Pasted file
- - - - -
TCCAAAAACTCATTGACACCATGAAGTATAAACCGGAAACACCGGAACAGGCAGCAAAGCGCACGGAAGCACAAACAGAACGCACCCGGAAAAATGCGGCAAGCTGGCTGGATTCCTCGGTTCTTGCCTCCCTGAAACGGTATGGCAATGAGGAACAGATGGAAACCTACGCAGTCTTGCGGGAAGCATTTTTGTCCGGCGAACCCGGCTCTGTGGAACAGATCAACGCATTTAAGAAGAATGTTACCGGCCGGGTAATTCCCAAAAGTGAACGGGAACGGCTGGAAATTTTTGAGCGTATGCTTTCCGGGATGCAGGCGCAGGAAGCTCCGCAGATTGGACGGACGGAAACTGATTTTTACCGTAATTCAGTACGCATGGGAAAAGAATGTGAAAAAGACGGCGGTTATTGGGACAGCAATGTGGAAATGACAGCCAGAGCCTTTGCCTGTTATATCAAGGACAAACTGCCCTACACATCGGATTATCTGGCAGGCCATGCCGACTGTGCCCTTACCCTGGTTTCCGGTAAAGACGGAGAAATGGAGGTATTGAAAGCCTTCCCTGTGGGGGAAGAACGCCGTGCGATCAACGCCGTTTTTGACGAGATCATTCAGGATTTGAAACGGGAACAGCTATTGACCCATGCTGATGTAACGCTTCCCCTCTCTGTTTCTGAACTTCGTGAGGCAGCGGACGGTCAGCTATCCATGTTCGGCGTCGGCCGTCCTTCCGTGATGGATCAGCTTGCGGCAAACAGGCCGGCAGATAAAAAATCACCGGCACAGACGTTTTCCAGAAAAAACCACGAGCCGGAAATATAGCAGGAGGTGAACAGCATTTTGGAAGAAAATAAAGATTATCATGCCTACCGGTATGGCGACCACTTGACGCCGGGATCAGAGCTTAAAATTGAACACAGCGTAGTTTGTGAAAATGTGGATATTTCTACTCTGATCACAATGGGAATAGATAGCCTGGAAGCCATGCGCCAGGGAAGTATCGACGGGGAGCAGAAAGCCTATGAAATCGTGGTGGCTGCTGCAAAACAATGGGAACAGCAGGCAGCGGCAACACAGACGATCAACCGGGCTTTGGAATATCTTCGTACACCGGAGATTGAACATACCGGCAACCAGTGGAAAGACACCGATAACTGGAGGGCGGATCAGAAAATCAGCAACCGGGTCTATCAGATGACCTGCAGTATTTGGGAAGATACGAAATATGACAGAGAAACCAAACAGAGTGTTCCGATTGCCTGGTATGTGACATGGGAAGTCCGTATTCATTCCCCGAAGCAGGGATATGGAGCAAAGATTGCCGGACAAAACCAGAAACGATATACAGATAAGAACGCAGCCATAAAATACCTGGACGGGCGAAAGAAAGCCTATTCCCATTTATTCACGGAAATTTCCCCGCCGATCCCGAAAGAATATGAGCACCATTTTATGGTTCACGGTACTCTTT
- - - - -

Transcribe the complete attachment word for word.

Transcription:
TCCAAAAACTCATTGACACCATGAAGTATAAACCGGAAACACCGGAACAGGCAGCAAAGCGCACGGAAGCACAAACAGAACGCACCCGGAAAAATGCGGCAAGCTGGCTGGATTCCTCGGTTCTTGCCTCCCTGAAACGGTATGGCAATGAGGAACAGATGGAAACCTACGCAGTCTTGCGGGAAGCATTTTTGTCCGGCGAACCCGGCTCTGTGGAACAGATCAACGCATTTAAGAAGAATGTTACCGGCCGGGTAATTCCCAAAAGTGAACGGGAACGGCTGGAAATTTTTGAGCGTATGCTTTCCGGGATGCAGGCGCAGGAAGCTCCGCAGATTGGACGGACGGAAACTGATTTTTACCGTAATTCAGTACGCATGGGAAAAGAATGTGAAAAAGACGGCGGTTATTGGGACAGCAATGTGGAAATGACAGCCAGAGCCTTTGCCTGTTATATCAAGGACAAACTGCCCTACACATCGGATTATCTGGCAGGCCATGCCGACTGTGCCCTTACCCTGGTTTCCGGTAAAGACGGAGAAATGGAGGTATTGAAAGCCTTCCCTGTGGGGGAAGAACGCCGTGCGATCAACGCCGTTTTTGACGAGATCATTCAGGATTTGAAACGGGAACAGCTATTGACCCATGCTGATGTAACGCTTCCCCTCTCTGTTTCTGAACTTCGTGAGGCAGCGGACGGTCAGCTATCCATGTTCGGCGTCGGCCGTCCTTCCGTGATGGATCAGCTTGCGGCAAACAGGCCGGCAGATAAAAAATCACCGGCACAGACGTTTTCCAGAAAAAACCACGAGCCGGAAATATAGCAGGAGGTGAACAGCATTTTGGAAGAAAATAAAGATTATCATGCCTACCGGTATGGCGACCACTTGACGCCGGGATCAGAGCTTAAAATTGAACACAGCGTAGTTTGTGAAAATGTGGATATTTCTACTCTGATCACAATGGGAATAGATAGCCTGGAAGCCATGCGCCAGGGAAGTATCGACGGGGAGCAGAAAGCCTATGAAATCGTGGTGGCTGCTGCAAAACAATGGGAACAGCAGGCAGCGGCAACACAGACGATCAACCGGGCTTTGGAATATCTTCGTACACCGGAGATTGAACATACCGGCAACCAGTGGAAAGACACCGATAACTGGAGGGCGGATCAGAAAATCAGCAACCGGGTCTATCAGATGACCTGCAGTATTTGGGAAGATACGAAATATGACAGAGAAACCAAACAGAGTGTTCCGATTGCCTGGTATGTGACATGGGAAGTCCGTATTCATTCCCCGAAGCAGGGATATGGAGCAAAGATTGCCGGACAAAACCAGAAACGATATACAGATAAGAACGCAGCCATAAAATACCTGGACGGGCGAAAGAAAGCCTATTCCCATTTATTCACGGAAATTTCCCCGCCGATCCCGAAAGAATATGAGCACCATTTTATGGTTCACGGTACTCTTT